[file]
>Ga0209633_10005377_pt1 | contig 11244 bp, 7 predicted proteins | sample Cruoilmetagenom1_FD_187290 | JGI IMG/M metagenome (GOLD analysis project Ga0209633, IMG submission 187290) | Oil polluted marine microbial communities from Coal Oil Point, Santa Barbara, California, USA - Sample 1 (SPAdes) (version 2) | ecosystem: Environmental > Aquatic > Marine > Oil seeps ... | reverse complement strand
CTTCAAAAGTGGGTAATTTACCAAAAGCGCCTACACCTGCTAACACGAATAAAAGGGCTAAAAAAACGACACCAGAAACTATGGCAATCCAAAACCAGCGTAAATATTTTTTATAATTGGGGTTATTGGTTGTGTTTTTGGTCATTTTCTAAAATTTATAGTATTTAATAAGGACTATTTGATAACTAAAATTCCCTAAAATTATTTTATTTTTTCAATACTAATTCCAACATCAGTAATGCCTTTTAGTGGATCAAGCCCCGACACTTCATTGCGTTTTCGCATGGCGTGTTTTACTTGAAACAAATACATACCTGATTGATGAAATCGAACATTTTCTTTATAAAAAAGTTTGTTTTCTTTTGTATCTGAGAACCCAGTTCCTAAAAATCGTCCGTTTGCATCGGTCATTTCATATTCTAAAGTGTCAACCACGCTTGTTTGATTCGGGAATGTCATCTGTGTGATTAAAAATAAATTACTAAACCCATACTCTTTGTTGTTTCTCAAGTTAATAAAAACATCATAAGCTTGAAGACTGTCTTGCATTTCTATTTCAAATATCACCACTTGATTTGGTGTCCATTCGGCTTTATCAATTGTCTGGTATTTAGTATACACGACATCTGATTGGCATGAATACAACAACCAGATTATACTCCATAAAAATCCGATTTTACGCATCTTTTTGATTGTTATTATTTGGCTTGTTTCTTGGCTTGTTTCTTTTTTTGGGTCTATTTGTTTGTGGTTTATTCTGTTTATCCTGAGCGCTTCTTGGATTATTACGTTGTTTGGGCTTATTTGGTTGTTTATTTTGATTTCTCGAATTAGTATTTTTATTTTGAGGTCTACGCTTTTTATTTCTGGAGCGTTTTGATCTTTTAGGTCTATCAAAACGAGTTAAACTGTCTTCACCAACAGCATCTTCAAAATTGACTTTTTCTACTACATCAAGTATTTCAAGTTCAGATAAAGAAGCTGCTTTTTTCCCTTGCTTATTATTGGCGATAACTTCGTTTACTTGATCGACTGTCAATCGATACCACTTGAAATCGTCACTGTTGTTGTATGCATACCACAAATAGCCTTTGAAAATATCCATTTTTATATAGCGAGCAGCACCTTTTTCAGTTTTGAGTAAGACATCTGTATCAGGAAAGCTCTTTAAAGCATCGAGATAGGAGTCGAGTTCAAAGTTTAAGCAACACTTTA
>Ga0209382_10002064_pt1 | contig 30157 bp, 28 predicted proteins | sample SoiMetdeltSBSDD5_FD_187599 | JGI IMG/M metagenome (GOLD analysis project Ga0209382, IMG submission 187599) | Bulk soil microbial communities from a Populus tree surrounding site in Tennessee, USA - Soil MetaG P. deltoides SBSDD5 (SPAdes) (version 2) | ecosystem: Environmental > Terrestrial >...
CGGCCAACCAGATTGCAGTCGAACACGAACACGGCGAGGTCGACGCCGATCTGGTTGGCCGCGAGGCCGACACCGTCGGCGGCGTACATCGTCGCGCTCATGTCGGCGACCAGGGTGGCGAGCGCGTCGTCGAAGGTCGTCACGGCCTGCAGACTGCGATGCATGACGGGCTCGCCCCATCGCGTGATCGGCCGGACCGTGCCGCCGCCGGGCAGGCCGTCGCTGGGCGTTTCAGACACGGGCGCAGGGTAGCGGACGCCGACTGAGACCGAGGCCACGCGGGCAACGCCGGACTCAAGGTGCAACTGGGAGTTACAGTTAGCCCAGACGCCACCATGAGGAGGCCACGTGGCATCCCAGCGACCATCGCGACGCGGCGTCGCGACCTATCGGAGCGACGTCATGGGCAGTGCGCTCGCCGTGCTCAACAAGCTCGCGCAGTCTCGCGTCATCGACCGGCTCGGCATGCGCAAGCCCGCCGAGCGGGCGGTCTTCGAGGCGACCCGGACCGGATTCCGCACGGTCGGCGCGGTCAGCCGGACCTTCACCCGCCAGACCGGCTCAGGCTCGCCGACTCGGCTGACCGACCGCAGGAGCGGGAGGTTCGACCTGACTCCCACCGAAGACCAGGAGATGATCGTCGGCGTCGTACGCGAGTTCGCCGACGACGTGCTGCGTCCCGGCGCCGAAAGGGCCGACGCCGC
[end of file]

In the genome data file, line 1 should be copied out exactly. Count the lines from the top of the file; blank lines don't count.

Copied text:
>Ga0209633_10005377_pt1 | contig 11244 bp, 7 predicted proteins | sample Cruoilmetagenom1_FD_187290 | JGI IMG/M metagenome (GOLD analysis project Ga0209633, IMG submission 187290) | Oil polluted marine microbial communities from Coal Oil Point, Santa Barbara, California, USA - Sample 1 (SPAdes) (version 2) | ecosystem: Environmental > Aquatic > Marine > Oil seeps ... | reverse complement strand